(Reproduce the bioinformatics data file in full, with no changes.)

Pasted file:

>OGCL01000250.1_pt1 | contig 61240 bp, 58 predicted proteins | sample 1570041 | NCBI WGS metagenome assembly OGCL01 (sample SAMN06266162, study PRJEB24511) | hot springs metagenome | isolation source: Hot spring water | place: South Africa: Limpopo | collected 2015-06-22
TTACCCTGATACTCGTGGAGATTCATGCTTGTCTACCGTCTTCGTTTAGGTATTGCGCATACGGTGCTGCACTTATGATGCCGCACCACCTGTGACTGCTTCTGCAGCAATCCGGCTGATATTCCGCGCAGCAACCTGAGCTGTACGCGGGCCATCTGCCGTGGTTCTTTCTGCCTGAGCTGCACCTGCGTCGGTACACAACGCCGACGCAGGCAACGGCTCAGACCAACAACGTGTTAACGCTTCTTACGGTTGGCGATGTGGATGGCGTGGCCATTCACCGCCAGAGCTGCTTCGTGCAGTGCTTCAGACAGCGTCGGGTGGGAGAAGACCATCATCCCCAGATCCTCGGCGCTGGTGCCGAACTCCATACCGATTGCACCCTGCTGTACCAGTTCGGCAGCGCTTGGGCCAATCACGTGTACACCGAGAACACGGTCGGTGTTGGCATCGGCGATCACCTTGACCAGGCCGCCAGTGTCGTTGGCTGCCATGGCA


>OGCL01000250.1_pt1 | contig 61240 bp, 58 predicted proteins | sample 1570041 | NCBI WGS metagenome assembly OGCL01 (sample SAMN06266162, study PRJEB24511) | hot springs metagenome | isolation source: Hot spring water | place: South Africa: Limpopo | collected 2015-06-22
TTACCCTGATACTCGTGGAGATTCATGCTTGTCTACCGTCTTCGTTTAGGTATTGCGCATACGGTGCTGCACTTATGATGCCGCACCACCTGTGACTGCTTCTGCAGCAATCCGGCTGATATTCCGCGCAGCAACCTGAGCTGTACGCGGGCCATCTGCCGTGGTTCTTTCTGCCTGAGCTGCACCTGCGTCGGTACACAACGCCGACGCAGGCAACGGCTCAGACCAACAACGTGTTAACGCTTCTTACGGTTGGCGATGTGGATGGCGTGGCCATTCACCGCCAGAGCTGCTTCGTGCAGTGCTTCAGACAGCGTCGGGTGGGAGAAGACCATCATCCCCAGATCCTCGGCGCTGGTGCCGAACTCCATACCGATTGCACCCTGCTGTACCAGTTCGGCAGCGCTTGGGCCAATCACGTGTACACCGAGAACACGGTCGGTGTTGGCATCGGCGATCACCTTGACCAGGCCGCCAGTGTCGTTGGCTGCCATGGCA